Profile of a Grand Lady: Mathilde D. Brunning
Although she is old enough to remember well the start of the 20th century, Mathilde D. Brunning is as active and progressive in her ideas as those one third her age.
Affectionately called "Tesi" by her contemporaries and "Mama Teal" by all the young people she has worked with through the years, Mrs. Brunning has certainly left her mark on our community.
Mathilde was born an January 19, 1891, in the family home on Lee Road. Rebuilt after a fire when she was five, the home still stands. Mathilde's life, as that of her parents, typifies the American ideal of the vast opportunities open to those who will pursue them.
Originally from Ireland
Her father Alexander Colville Dickson, grew up to Ireland in a very colorful family in history. His uncle John Mitchell a rebel who fought for Irish freedom from England was imprisoned for 20 years during which he wrote and published two volumes on the family and the Irish cause. After graduating from an agricultural university in Belfast, Mr. Dickson came to New Orleans with the dream of raising sugar cane and shipping it back to Ireland.
He bought acreage on Lee Road which he called Wolfe Tone Plantation, after General Wolfe Tone of Ireland. He raised sugar cane, processed it in his mill, and shipped the raw sugar back to Ireland. When too many ships sank on the rough seas, Dickson turned to raising cotton and built a lumber mill on the plantation.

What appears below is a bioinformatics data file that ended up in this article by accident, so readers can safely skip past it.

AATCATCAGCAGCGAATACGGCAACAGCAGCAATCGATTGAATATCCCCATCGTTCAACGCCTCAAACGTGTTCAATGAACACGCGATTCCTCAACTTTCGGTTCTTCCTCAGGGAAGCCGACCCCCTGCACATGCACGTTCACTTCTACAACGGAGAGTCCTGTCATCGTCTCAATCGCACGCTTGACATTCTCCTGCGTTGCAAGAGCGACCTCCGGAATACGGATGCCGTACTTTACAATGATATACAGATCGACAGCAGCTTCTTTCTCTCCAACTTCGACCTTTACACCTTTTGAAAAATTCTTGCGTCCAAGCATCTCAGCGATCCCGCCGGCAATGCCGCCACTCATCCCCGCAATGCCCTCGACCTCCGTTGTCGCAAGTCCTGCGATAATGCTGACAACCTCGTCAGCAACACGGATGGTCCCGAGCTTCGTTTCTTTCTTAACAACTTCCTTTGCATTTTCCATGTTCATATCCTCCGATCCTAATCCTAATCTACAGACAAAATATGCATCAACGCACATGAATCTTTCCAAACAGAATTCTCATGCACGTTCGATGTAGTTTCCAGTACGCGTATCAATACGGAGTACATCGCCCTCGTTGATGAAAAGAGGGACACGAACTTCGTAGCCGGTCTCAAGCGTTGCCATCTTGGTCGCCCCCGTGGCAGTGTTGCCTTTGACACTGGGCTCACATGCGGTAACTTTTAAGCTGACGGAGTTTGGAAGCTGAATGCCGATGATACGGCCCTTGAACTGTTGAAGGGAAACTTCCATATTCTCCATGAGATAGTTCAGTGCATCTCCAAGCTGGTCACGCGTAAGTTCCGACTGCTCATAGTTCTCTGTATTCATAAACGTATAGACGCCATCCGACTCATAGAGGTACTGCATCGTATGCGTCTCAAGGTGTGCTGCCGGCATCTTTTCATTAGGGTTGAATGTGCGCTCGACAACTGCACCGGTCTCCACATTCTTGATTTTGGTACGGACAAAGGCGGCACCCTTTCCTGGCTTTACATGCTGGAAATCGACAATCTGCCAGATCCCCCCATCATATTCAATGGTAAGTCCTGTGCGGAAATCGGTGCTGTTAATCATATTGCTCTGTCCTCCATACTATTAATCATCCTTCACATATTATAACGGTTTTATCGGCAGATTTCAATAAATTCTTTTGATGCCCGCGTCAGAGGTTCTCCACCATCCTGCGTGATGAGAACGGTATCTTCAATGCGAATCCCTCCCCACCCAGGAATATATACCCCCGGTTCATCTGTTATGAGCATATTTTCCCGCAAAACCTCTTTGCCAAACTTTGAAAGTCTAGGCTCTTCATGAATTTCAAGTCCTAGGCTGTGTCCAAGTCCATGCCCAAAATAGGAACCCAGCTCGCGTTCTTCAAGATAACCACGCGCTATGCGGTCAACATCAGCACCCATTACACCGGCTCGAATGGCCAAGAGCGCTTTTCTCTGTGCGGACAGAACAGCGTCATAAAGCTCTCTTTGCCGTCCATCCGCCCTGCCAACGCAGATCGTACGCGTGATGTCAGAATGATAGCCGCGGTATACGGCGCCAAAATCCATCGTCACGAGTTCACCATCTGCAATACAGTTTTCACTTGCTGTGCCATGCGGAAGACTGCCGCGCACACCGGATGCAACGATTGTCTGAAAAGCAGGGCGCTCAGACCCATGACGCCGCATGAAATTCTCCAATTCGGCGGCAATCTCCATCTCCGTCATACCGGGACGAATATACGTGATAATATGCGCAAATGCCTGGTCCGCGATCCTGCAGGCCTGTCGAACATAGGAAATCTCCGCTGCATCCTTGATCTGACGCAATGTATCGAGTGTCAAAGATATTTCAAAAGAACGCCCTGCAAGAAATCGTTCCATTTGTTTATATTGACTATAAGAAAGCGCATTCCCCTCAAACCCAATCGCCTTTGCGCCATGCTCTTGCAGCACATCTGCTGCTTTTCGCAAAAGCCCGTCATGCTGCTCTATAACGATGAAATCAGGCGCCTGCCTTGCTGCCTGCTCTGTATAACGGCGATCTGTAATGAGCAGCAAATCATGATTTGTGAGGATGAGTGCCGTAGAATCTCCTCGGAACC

Mathilde's mother Anna Marie Dumas was board in France. Her family settled in Canada then later moved to New Orleans. She met and married Dickson and moved to the plantation bringing many treasures her family had collected in their travels.
Mathilde was the second of there seven children: Ethel D. Hodgson, Mathilda, Colville, John Mitchell, Marie D. Martin, Kyle and Hazel D. Northouse. As a child Mathilde and her brothers and sisters were taught at home by their father. Later, a school was opened at Pilgrim Rest Church during the summer months each year when the children could leave their duties on the farm.
Mathilde completed her education at the Meridian Female College in Meridian, MS.
In 1910 Mathilde married Thomas Earl Brunning, who had been orphaned when his father was killed on a railroad job and his mother died not long after. They married with $7.00 between them and moved into the plantation guest house, which they remodeled and enlarged. The original part of the house is well over 100 years ago (from 1976). Mathilde still lives there, surrounded by the beauty and tranquility of spreading live oaks.
Tom and Mathilde had one child, Thomas Earl Jr. When he graduated from Southeastern Louisiana College, where he played exceptional football, T.E. went into business with his father and they called it the T. E. Brunning and Son Lumber Company. The business flourished until a series of fires led T. E. to finally close it.
Mathilde's three grandchildren and seven great grandchildren give her a great deal of pleasure, as her love of young people has never diminished over the years. These are Sue B. Osbon and children Carey and Ashley of Covington, Thomas Earl III and sons Lance and Casey of Luling, and Elizabeth B. Sawyer and daughters Brandy, Paige and Brooke of Poplarville, MS.